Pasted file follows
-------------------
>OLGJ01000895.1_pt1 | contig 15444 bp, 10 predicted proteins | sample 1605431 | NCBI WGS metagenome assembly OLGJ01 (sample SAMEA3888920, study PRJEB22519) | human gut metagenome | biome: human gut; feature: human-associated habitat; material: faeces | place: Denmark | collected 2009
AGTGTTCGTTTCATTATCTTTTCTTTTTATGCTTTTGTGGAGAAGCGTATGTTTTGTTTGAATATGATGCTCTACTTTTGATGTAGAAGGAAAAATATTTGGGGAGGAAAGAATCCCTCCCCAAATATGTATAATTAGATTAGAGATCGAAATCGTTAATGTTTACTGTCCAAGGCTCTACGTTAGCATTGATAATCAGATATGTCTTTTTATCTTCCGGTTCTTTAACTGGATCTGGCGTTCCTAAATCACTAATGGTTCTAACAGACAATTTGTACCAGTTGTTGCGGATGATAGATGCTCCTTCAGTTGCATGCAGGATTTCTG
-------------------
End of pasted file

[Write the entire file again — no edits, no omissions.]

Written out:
>OLGJ01000895.1_pt1 | contig 15444 bp, 10 predicted proteins | sample 1605431 | NCBI WGS metagenome assembly OLGJ01 (sample SAMEA3888920, study PRJEB22519) | human gut metagenome | biome: human gut; feature: human-associated habitat; material: faeces | place: Denmark | collected 2009
AGTGTTCGTTTCATTATCTTTTCTTTTTATGCTTTTGTGGAGAAGCGTATGTTTTGTTTGAATATGATGCTCTACTTTTGATGTAGAAGGAAAAATATTTGGGGAGGAAAGAATCCCTCCCCAAATATGTATAATTAGATTAGAGATCGAAATCGTTAATGTTTACTGTCCAAGGCTCTACGTTAGCATTGATAATCAGATATGTCTTTTTATCTTCCGGTTCTTTAACTGGATCTGGCGTTCCTAAATCACTAATGGTTCTAACAGACAATTTGTACCAGTTGTTGCGGATGATAGATGCTCCTTCAGTTGCATGCAGGATTTCTG